By Matt O’brien And Tom Krisher
Coming up with $44 billion to buy Twitter was the easy part for Elon Musk.
Next comes the real challenge for the world’s richest person: fulfilling his promise to make Twitter “better than ever” as a lightly regulated haven for free speech.
His vision for improving the 16-year-old company leans heavily on a pledge to make speech “as free as reasonably possible” on the platform — a commitment that’s been celebrated on the political right and among followers of former President Donald Trump, whose account last year was permanently banned. For others who worry that Musk will give free rein to agitators who spew hate, lies and other harmful content, making the platform too toxic for advertisers and average users, Musk has offered few assurances.
“The extreme antibody reaction from those who fear free speech says it all,” he tweeted Tuesday
Many of Musk’s proposed changes reflect his own experience as a high-profile and outspoken Twitter user with more than 85 million followers and a swarm of pesky impersonator accounts that use his name and photo to promote cryptocurrency schemes. The statement announcing his acquisition of Twitter on Monday highlighted the need to defeat “spam bots” that mimic real users.
But what about Twitter’s more than 200 million other users who aren’t getting banned or flooded with spam? There’s still a lot of uncertainty about whether his ideas are technologically feasible and whether these changes would benefit most regular users, or serve some other purpose.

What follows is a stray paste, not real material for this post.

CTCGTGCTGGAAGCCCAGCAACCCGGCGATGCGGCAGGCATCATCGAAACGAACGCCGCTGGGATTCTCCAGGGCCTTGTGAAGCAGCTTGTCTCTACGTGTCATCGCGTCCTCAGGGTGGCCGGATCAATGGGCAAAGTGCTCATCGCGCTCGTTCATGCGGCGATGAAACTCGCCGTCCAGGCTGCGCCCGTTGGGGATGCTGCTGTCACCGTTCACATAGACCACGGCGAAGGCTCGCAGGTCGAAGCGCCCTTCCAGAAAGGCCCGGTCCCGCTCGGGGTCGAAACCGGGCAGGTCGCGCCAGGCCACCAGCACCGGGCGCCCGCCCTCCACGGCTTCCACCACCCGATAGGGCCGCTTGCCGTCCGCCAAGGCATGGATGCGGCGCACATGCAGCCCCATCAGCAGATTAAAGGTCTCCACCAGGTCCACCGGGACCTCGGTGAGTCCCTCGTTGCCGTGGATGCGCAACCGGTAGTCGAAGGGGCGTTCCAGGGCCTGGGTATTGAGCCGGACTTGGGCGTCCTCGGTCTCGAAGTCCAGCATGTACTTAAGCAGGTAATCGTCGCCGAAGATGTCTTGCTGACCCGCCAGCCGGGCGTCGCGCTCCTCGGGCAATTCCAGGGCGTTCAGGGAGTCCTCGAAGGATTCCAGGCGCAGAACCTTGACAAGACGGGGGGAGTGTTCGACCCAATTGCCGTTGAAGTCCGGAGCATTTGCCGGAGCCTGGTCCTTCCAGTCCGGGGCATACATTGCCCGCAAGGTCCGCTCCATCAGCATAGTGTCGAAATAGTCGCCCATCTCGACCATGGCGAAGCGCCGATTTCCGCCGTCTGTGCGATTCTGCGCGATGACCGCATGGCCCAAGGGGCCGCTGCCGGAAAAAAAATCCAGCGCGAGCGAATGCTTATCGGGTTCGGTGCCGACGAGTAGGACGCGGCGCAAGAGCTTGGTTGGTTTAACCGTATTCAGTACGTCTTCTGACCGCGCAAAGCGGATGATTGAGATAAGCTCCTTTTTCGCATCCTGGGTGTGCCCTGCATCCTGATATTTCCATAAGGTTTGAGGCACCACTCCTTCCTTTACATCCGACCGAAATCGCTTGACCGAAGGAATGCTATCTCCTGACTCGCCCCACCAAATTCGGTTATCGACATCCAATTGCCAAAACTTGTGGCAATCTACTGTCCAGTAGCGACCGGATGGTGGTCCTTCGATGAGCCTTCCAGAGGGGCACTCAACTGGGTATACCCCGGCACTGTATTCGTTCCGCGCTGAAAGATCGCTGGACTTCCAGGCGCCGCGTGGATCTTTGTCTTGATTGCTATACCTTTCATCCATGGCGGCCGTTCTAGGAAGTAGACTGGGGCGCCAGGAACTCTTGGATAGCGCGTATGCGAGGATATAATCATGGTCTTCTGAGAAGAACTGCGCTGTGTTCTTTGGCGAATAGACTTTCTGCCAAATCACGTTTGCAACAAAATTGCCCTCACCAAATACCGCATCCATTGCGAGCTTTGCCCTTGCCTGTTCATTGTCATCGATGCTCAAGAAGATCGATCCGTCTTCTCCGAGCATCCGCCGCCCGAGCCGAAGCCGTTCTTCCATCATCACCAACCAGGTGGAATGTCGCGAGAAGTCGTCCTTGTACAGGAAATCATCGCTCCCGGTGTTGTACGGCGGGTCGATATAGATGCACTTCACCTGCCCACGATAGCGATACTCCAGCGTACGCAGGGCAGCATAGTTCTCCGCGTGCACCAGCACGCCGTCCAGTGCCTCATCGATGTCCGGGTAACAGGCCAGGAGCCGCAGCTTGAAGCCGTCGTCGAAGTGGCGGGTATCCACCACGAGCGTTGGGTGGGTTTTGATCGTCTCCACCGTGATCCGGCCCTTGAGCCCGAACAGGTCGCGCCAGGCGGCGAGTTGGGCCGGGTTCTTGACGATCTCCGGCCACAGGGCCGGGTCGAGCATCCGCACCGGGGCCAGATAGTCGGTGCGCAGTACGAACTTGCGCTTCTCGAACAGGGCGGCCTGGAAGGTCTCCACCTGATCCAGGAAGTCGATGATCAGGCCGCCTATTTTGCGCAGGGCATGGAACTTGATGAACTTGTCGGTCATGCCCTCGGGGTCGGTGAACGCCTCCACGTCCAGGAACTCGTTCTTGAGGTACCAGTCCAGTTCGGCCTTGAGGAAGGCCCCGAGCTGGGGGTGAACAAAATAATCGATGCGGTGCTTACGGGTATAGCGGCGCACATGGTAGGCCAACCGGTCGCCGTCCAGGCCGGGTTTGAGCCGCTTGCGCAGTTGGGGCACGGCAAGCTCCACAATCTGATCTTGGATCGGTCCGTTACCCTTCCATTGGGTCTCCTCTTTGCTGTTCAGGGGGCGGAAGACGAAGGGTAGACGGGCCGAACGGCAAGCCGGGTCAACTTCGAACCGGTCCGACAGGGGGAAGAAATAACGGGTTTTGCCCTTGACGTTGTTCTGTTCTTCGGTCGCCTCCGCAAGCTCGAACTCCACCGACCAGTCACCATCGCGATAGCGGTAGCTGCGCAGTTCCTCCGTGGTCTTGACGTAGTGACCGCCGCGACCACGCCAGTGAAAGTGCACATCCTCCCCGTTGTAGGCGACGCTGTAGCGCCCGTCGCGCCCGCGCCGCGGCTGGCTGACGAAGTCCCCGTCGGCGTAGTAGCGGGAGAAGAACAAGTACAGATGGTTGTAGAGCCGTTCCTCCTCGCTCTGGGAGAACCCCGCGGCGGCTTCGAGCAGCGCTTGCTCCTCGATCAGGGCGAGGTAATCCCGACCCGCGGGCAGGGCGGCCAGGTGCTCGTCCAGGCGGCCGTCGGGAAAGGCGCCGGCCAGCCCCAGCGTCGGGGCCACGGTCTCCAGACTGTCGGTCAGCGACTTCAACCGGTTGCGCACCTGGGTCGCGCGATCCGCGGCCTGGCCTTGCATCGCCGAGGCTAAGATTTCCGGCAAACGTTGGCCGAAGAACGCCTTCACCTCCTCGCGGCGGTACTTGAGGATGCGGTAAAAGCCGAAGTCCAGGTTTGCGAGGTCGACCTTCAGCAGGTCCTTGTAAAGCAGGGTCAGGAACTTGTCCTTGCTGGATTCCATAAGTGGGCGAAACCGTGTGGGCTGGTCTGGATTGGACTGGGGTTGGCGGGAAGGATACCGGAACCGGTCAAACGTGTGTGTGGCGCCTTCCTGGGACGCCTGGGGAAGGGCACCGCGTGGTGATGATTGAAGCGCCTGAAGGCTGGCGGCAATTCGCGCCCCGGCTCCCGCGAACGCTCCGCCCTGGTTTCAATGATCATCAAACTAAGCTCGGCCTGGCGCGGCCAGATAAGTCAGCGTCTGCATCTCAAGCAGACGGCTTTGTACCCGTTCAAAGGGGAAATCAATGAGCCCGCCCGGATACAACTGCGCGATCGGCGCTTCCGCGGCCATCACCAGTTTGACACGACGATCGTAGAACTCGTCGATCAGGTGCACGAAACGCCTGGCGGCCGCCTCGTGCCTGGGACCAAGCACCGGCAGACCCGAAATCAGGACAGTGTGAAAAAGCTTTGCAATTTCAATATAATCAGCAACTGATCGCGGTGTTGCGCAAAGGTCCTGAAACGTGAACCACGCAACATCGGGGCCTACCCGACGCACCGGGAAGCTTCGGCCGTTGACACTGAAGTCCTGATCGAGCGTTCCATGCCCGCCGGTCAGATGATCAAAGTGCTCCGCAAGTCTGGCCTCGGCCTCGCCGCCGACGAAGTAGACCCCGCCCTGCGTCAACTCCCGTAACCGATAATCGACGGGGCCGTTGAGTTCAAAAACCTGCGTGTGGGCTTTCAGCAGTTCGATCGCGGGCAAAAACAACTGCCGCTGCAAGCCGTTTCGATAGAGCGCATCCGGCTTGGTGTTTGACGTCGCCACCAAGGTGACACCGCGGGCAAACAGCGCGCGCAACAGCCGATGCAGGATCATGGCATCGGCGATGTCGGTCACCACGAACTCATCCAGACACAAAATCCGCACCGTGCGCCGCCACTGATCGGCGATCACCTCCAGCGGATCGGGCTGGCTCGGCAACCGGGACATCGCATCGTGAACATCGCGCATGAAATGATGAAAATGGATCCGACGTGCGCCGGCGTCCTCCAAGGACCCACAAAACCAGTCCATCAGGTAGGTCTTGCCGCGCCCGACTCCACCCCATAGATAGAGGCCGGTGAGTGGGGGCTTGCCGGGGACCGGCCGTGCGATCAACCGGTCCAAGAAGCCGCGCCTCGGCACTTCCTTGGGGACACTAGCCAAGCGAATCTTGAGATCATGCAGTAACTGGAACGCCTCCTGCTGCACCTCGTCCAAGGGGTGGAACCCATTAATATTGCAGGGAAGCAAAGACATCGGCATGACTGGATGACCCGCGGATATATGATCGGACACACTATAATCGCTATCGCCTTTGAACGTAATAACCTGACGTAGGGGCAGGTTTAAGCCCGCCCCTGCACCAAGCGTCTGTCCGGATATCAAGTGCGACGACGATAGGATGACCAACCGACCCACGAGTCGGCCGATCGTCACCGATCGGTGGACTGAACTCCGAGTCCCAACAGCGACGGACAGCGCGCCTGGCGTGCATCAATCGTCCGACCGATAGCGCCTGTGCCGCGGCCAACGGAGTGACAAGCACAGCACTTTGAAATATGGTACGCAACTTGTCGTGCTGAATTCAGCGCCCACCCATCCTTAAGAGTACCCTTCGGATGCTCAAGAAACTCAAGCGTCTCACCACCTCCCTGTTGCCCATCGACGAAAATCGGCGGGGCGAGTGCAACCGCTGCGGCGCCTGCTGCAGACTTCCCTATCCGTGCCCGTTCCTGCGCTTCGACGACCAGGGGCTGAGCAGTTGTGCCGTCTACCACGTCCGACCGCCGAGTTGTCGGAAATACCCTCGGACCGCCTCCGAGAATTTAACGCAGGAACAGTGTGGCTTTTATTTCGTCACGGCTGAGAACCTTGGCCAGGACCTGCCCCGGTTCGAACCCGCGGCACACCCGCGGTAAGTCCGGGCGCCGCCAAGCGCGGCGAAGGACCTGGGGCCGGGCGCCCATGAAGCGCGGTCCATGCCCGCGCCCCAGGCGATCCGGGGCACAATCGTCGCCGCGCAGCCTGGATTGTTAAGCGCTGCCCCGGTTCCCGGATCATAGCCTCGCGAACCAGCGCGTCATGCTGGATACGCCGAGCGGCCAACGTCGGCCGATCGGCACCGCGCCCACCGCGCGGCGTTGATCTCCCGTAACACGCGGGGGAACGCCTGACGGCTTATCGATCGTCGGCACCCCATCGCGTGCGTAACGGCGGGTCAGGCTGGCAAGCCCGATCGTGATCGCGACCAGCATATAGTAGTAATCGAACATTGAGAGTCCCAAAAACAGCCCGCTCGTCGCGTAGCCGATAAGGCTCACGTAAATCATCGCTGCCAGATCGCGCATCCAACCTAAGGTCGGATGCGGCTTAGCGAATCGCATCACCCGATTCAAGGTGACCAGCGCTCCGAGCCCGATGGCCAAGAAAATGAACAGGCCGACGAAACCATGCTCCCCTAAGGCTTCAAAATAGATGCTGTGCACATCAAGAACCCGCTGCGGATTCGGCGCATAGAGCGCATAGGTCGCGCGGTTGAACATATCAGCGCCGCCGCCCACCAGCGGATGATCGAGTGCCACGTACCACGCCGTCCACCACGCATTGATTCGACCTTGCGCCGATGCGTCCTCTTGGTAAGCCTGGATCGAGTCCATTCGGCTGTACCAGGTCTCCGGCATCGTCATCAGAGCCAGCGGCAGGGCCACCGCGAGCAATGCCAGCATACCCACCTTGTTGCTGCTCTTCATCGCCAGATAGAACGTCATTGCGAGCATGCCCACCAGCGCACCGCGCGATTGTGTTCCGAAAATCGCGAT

“He’s made it pretty clear he’s not interested in making Twitter a profitable enterprise,” said Joan Donovan, who studies misinformation at Harvard University. “It’s about the power and the influence of Twitter itself and its importance in our culture.”
Experts who have studied content moderation and researched Twitter for years have expressed doubt that Musk knows exactly what he is getting into. And some of the problems he has identified aren’t felt by most users.
“The spam bots, for him, are highly visible and somewhat personal,” said Donovan. “Most people don’t see a lot of these spammy accounts.”
And for those unhappy with the company’s crackdown on hate, harassment and misinformation, there are plenty of fledgling examples of “free speech”-focused social media platforms that have been launched in the past few years as Twitter antidotes, largely by conservatives. Many have struggled to deal with toxic content, and at least one has been cut off by its own technology providers in protest.
“This move just shows how effective (moderation features) have been to annoy those in power,” said Kirsten Martin, a professor of technology ethics at the University of Notre Dame. “I would be worried as to how this would change Twitter’s values.”
The fact that no other bidders emerged in public before Musk’s deal was a sign that other would-be acquirers might find Twitter too difficult to improve, said Third Bridge analyst Scott Kessler.
“This platform is pretty much the same one we’ve had over the last decade or so,” Kessler said. “You’ve had a lot of smart people trying to figure out what they should do, and they’ve had trouble. It’s probably going to be tough to make a lot of headway.”
Musk received an effusive, if highly abstract, endorsement from Twitter co-founder and former CEO Jack Dorsey, who praised Musk’s decision to take Twitter “ back from Wall Street ” and tweeted that he trusts Musk’s mission to “ extend the light of consciousness ” — a reference to Dorsey’s notion that “Twitter is the closest thing we have to a global consciousness.”